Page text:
Normally, drought is a bad thing – except when it accelerates construction that has sometimes proven disruptive to the Stanford community.
Thanks to favorable weather, the Stanford Energy System Innovations (SESI) installation of 20 miles of underground pipes is now about 85 percent complete. The entire installation should be finished by the end of the summer, according to Laura Goldstein, director of project management in Lands, Buildings & Real Estate (LBRE).
That's the good news for campus commuters and pedestrians, who have been dodging ditches and detours in areas ranging from Campus Drive to Escondido Road, and many places in between.
The bad news is that the largest section of the installation – from Welch Road down Oak Road – is still underway. That section, which could take as long as nine months to complete, will serve the new hospital facilities, making it a substantial installment.
SESI's piping installation is part of a massive project – on target for its $485 million price tag – that will reduce Stanford's carbon emissions by 50 percent and save $300 million over the next 35 years. Perhaps more importantly, given current water conservation needs, the project will reduce campus water use by an estimated 15 percent.
Since 2000, Stanford has already reduced by 21 percent its domestic water use, through building retrofits and other conservation efforts. With the completion of SESI, Stanford's water reduction will increase to 36 percent in just 15 years – a substantial savings that will likely exceed projected targets for organizations and municipalities throughout California.
When fully implemented in 2015, SESI will result in one of the most energy-efficient systems in the world, replacing the natural-gas-fired cogeneration system used since 1987 for virtually all campus energy needs.
Cardinal Cogeneration, which is located on Campus Drive and is nearing the end of its useful life, produces electricity and then recovers and reuses waste heat from the combustion process. But the system discards valuable heat generated by cooling processes. Unlike cogeneration, the new Central Energy Facility (CEF) taking shape on Oak Road takes advantage of Stanford's temperate climate. Because of that climate and because research facilities make continuous use of refrigeration, university buildings are being cooled and heated at the same time. The new system achieves efficiency by taking advantage of this overlap, capturing waste heat from the chilling system to produce hot water for the heating system.
The new energy system is also designed to be flexible, allowing Stanford to take advantage of a variety of energy options – including buying energy from the grid.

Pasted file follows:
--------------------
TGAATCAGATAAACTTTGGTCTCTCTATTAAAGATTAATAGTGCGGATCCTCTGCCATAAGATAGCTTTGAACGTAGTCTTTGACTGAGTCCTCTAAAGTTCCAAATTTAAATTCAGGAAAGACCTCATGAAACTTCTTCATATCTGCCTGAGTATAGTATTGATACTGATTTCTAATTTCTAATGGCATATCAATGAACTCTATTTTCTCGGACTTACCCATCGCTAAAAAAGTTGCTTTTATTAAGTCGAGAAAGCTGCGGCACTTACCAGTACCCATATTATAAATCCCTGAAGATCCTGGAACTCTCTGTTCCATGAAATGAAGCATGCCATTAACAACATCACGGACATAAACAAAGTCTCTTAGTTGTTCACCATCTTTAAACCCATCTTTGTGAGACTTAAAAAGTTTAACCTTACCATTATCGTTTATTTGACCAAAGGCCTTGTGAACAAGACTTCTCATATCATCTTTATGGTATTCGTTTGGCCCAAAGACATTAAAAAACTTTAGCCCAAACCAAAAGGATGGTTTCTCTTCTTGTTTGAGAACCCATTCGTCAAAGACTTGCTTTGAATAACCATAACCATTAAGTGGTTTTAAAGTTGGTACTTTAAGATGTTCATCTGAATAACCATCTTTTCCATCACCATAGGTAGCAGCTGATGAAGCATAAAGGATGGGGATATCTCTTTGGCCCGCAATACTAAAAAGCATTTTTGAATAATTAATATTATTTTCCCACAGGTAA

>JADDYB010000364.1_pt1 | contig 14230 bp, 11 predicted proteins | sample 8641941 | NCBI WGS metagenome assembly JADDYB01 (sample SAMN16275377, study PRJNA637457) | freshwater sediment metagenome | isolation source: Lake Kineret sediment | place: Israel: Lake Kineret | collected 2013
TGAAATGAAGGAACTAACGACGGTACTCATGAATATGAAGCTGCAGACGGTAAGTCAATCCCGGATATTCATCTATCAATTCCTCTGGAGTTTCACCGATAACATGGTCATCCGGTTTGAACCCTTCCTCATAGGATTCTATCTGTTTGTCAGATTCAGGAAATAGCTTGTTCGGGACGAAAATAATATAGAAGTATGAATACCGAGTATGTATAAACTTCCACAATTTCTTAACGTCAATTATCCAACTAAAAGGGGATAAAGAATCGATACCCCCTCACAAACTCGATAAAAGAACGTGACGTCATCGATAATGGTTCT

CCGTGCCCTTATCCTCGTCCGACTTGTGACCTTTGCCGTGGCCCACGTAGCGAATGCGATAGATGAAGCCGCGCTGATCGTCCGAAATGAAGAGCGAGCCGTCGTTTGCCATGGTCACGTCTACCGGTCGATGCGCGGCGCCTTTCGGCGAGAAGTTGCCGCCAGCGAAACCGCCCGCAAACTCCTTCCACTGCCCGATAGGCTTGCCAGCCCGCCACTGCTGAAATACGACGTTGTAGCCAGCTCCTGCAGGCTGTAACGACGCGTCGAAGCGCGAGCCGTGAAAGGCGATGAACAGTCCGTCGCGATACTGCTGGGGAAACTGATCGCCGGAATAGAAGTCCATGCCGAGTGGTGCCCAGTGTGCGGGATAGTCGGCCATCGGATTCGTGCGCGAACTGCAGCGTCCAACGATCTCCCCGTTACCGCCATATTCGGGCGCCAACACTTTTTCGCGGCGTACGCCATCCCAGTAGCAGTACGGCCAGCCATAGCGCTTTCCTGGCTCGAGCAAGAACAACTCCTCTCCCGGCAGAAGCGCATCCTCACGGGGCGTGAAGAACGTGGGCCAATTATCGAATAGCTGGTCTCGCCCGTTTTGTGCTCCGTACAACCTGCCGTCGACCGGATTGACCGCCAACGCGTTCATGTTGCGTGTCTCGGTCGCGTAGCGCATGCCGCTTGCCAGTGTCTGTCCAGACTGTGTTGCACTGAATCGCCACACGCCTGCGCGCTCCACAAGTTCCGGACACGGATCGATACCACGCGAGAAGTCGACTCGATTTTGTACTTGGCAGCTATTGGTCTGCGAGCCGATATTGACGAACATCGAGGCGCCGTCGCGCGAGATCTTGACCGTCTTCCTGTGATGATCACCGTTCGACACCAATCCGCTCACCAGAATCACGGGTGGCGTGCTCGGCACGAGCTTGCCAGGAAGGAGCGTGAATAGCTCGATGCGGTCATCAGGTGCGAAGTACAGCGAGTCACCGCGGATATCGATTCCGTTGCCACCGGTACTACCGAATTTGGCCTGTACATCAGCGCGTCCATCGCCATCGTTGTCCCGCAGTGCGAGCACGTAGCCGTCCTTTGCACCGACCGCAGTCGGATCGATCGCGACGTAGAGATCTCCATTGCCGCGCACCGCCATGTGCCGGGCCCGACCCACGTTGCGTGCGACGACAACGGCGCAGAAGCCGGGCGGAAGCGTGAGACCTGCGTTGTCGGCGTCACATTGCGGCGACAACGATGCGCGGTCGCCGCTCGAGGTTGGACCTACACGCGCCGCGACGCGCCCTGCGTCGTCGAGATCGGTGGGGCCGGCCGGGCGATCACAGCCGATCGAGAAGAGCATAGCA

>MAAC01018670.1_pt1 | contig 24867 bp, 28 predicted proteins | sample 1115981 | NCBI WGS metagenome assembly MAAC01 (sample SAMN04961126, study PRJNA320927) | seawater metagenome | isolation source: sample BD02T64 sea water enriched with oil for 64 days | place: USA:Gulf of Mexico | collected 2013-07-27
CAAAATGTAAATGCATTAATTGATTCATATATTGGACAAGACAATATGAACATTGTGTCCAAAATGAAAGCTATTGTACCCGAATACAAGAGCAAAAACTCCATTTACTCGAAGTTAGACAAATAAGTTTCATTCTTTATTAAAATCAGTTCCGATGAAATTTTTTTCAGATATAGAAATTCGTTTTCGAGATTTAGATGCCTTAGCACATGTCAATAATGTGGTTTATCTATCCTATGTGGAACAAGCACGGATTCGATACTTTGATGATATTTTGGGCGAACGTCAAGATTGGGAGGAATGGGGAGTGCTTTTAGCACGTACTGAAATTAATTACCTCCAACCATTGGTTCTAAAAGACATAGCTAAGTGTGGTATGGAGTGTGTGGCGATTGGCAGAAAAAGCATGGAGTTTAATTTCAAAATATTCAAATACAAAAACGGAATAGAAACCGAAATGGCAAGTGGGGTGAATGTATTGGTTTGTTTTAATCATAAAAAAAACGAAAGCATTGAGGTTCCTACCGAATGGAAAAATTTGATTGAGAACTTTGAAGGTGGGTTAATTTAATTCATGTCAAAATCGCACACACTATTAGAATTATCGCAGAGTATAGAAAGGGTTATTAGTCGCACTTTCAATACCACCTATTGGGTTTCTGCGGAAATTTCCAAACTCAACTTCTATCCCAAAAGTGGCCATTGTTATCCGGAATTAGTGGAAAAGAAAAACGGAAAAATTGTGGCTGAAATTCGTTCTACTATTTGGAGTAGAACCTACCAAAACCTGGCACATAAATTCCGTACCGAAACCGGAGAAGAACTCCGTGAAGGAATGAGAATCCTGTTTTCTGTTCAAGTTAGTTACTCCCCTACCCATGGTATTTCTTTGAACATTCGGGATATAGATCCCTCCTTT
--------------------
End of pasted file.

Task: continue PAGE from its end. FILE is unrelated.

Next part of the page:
SESI includes four major ongoing construction components:
- Installation of 20 miles of new underground piping to allow for the conversion to a hot water energy system.
- Construction of the new CEF, which will use an innovative heat-recovery process that is 70 percent more efficient than the existing steam process.
- A new electrical substation, located next to the CEF.
- Conversion of 155 buildings to receive hot water instead of steam.
Goldstein said the new electrical substation is about 95 percent complete. LBRE hopes to begin energizing the substation at the end of this month. The new substation will allow the decommissioning of a substation now located off Panama Street and will add capacity for the future.
The CEF is about 70 percent complete and on schedule. At the end of the month, Goldstein hopes workers can begin filling the giant, red water tanks visible from throughout the west side of campus. Goldstein said the facility is on schedule to open March 2015.
The slow process of switching converted buildings to the new hot water system has already begun, thanks to small, temporary heat-exchange stations located throughout campus.
For instance, one temporary station is located behind Memorial Auditorium, which has already been converted to the hot water system. That temporary station is allowing LBRE to test how Memorial Auditorium and several other buildings are now performing.
The last piece of the construction puzzle involves the building-level conversion of 155 facilities to receive hot water instead of steam. That process is only about 20 percent finished because most building conversions require new SESI piping.
"Each building has a varying amount of impact. Some of the conversions are a short one or two weeks of work," Goldstein said. Some, however, are more intensive.
Buildings that feature steam radiators, including many on the Main Quadrangle, are more challenging to convert. Building occupants may experience some inconvenience due to the noise of construction or temperature variations as work progresses.
"One of the things we found at MemAud, for instance, is that we had not sized the new heat load for comfort. So people were initially cold," she said. "It's very important to us that we disrupt faculty, staff and students as little as possible."
So far, the new system is performing well.
"We expect that it will take us a couple of years to reach maximum efficiency," Goldstein said. "But, for now, things are going very well."